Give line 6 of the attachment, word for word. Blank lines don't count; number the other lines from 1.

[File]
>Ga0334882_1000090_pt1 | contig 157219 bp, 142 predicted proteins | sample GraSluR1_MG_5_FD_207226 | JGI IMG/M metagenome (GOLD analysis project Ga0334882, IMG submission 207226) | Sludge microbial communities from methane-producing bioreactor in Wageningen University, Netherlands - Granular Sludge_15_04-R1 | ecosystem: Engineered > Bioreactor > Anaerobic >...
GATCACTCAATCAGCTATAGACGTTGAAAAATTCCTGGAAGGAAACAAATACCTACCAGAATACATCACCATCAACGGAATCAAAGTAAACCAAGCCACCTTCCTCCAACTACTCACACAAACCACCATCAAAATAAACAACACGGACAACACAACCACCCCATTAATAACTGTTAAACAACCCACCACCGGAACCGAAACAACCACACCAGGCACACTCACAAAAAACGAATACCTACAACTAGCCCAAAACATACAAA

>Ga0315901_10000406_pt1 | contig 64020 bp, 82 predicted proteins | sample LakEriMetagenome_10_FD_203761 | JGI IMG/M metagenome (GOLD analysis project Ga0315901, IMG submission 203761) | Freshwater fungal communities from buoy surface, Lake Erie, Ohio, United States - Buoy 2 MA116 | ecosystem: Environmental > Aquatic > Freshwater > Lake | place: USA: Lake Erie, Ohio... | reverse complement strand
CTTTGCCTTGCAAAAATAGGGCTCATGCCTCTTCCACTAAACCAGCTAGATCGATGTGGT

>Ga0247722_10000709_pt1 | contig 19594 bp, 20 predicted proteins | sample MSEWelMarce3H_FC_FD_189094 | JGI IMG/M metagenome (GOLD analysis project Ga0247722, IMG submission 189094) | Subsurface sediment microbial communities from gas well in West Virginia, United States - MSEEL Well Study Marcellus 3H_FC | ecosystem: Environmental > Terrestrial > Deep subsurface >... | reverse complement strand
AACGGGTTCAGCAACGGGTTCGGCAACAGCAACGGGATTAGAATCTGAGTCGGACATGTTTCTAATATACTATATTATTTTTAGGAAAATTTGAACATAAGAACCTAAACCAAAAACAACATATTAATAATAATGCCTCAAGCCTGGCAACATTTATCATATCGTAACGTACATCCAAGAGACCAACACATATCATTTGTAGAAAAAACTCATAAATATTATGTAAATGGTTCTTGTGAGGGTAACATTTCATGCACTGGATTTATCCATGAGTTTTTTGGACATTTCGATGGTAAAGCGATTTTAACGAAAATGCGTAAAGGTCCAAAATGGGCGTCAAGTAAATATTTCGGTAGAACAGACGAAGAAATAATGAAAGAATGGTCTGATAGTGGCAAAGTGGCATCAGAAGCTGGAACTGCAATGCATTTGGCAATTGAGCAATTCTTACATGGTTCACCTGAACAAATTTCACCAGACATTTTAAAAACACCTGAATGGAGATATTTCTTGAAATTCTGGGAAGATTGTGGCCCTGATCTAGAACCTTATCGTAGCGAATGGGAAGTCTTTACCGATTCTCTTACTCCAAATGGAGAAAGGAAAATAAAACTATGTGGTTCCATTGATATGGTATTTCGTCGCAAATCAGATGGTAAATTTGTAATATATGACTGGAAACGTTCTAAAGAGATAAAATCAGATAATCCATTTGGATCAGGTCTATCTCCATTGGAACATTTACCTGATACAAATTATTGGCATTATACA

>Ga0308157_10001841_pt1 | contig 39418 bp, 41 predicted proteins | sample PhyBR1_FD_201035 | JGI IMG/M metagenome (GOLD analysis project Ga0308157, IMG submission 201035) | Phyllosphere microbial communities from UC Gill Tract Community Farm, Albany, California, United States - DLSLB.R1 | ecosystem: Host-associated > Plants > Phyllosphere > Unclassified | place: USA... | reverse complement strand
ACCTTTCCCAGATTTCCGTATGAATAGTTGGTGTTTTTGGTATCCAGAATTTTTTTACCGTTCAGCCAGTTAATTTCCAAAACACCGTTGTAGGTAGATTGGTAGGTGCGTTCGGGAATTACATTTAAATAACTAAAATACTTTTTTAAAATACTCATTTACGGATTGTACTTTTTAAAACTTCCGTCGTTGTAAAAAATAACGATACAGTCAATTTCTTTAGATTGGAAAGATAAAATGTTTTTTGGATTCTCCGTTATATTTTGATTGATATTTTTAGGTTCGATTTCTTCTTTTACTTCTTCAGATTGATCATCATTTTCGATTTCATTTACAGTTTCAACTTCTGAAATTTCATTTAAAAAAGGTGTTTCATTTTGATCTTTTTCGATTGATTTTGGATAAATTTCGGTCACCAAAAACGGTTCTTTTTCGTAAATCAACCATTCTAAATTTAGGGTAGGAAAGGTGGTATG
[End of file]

AACGGGTTCAGCAACGGGTTCGGCAACAGCAACGGGATTAGAATCTGAGTCGGACATGTTTCTAATATACTATATTATTTTTAGGAAAATTTGAACATAAGAACCTAAACCAAAAACAACATATTAATAATAATGCCTCAAGCCTGGCAACATTTATCATATCGTAACGTACATCCAAGAGACCAACACATATCATTTGTAGAAAAAACTCATAAATATTATGTAAATGGTTCTTGTGAGGGTAACATTTCATGCACTGGATTTATCCATGAGTTTTTTGGACATTTCGATGGTAAAGCGATTTTAACGAAAATGCGTAAAGGTCCAAAATGGGCGTCAAGTAAATATTTCGGTAGAACAGACGAAGAAATAATGAAAGAATGGTCTGATAGTGGCAAAGTGGCATCAGAAGCTGGAACTGCAATGCATTTGGCAATTGAGCAATTCTTACATGGTTCACCTGAACAAATTTCACCAGACATTTTAAAAACACCTGAATGGAGATATTTCTTGAAATTCTGGGAAGATTGTGGCCCTGATCTAGAACCTTATCGTAGCGAATGGGAAGTCTTTACCGATTCTCTTACTCCAAATGGAGAAAGGAAAATAAAACTATGTGGTTCCATTGATATGGTATTTCGTCGCAAATCAGATGGTAAATTTGTAATATATGACTGGAAACGTTCTAAAGAGATAAAATCAGATAATCCATTTGGATCAGGTCTATCTCCATTGGAACATTTACCTGATACAAATTATTGGCATTATACA